birdsnotbees your school sounds lovely, DD loves helping.
I also wouldn't want to make the teacher feel criticised either as she is really fun and enthusiastic, just maybe not very sensitive iyswim. In reception they used to come home plastered in stickers every day, so I think the change in year 1 to a sticker a week if you're lucky has probably not helped either.

PourquoiTuGachesTaVie Fri 02-May-14 17:43:06

So irritating when this happens, your poor dd I can imagine it's so hard to understand when you're very young.

In high school the lowest set in science used to have a break for tea and biscuits half and hour through the lesson because they couldn't be expected to pay attention for longer than that.

Top set never even got a biscuit crumb!

It doesn't stop at school unfortunately. Where I work people on performance improvement plans get all sorts of rewards and morale boosters for "improving" while no one even notices people like me who regularly exceed. I need to do something "above and beyond" to get any kind of recognition.

If I were 6 I would cry too. wink

ClubName Fri 02-May-14 17:46:19

Most children actually deal with this really well. They know (or learn) that everyone gets rewarded for doing well "for them"

e.g. My DS got pick of the week last week for a piece of writing. It wasn't the best work produced in the class but it was much better than average for him. This week it was a child who had managed to get through the whole week without a red card, when of course most of the children rarely if ever get a red card.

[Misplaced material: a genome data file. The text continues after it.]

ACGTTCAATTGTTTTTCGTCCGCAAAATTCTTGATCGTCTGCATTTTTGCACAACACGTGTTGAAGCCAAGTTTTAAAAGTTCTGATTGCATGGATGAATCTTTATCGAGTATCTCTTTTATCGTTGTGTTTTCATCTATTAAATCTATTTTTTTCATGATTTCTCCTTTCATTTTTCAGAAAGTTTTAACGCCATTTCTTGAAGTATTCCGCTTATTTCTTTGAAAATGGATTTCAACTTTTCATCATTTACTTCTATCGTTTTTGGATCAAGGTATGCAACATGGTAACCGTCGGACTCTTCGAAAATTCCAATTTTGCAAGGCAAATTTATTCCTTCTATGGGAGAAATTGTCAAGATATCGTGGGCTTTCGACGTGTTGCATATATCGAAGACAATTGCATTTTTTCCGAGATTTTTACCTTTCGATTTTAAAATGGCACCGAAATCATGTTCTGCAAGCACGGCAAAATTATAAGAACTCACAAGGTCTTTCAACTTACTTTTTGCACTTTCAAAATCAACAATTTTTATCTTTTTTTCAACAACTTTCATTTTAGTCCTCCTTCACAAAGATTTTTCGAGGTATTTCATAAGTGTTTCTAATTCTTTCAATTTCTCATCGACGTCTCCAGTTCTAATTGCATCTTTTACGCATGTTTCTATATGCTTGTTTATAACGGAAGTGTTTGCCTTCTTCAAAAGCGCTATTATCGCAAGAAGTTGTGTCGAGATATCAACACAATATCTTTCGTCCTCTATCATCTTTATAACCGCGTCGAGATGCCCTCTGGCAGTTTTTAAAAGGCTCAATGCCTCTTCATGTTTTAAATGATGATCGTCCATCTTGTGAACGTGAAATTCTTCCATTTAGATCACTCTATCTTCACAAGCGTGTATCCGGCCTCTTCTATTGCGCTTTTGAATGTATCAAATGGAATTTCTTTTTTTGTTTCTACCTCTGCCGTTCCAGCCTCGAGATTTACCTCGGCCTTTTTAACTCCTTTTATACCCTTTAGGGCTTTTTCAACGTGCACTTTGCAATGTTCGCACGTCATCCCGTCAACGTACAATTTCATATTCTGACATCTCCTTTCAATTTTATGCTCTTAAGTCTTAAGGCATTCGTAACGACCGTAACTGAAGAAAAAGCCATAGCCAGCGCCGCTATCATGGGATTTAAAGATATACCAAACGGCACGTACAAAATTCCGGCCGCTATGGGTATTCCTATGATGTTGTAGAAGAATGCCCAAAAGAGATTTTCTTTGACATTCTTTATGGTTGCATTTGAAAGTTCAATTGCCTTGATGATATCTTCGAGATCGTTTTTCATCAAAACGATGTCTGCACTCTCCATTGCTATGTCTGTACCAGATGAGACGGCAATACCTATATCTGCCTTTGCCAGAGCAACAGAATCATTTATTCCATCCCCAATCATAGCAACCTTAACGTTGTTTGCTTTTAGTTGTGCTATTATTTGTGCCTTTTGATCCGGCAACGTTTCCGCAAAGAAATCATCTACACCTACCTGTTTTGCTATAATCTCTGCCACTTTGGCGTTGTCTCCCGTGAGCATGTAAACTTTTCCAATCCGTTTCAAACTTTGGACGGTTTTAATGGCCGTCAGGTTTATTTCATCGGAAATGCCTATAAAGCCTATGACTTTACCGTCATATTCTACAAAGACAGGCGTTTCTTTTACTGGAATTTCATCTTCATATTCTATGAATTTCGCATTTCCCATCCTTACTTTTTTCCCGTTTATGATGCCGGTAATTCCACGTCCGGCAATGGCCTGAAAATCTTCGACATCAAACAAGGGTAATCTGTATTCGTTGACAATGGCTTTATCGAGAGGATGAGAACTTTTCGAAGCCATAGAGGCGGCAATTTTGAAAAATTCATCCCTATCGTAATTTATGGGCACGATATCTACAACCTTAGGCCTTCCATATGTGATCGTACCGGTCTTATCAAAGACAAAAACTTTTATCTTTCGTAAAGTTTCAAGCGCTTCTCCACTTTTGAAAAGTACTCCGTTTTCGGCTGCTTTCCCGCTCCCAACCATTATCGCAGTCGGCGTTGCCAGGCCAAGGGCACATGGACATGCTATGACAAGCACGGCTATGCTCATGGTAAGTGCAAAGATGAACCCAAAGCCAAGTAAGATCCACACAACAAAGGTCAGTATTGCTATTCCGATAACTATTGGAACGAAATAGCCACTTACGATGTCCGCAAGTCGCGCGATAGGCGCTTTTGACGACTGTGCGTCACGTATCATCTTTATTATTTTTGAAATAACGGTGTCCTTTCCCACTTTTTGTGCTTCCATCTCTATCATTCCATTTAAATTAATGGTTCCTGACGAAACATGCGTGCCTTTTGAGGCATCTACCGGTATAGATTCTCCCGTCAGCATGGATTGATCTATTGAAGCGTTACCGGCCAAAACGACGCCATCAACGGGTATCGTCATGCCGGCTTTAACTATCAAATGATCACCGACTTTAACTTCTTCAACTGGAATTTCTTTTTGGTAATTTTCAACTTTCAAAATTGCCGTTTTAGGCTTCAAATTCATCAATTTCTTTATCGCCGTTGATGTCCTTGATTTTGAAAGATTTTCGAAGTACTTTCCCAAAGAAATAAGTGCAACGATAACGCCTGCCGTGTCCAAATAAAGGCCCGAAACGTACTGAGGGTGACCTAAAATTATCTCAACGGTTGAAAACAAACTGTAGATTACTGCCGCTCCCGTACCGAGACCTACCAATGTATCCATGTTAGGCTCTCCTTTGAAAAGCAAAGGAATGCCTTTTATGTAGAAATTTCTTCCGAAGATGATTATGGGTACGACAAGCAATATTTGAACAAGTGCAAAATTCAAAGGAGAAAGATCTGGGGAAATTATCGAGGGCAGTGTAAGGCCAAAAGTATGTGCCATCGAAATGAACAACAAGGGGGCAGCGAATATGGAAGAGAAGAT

Sometimes the children who get rewarded most need it more. As parents we have no idea of the circumstances of other children in the class but the teacher knows that your DD is loved and praised at home. She may know that some of the other children get nothing but insults at home sad

'Most children actually deal with this really well. They know (or learn) that everyone gets rewarded for doing well "for them""
Clubname that's a really good point - I will explain that to DD.
PourquoiTuGachesTaVie I would like to say how beautifully you are sitting this evening, and how much we all appreciate your excellent effort. <large gold star & glass of wine>

PourquoiTuGachesTaVie Fri 02-May-14 20:38:11

Aw sarf thanks grin I am really amazing at sitting now that you mention it, so glad someone finally noticed.

<polishes new gold star>

On a serious note, I completely understand how important it is for children who struggle to get recognition when they've done well. I think it's important that everyone gets a turn at being noticed for their achievements.

MidniteScribbler Sat 03-May-14 00:04:40

I don't do 'star of the week' or anything along those lines, however our school does give out achievement certificates each week at assembly and teachers can give out however many they feel may be warranted that week. I refuse to give certificates for "sitting still" or anything that I expect as a basic level of behaviour in the classroom. To get a certificate a student needs to do something above and beyond what is normally expected such as offering to help me do something or by extending themselves or providing a particularly exceptional piece of work for their standard. All students will get a couple of certificates each year, but a student who just coasts along will not get a certificate merely for that. I want them to need to make some effort to achieve them.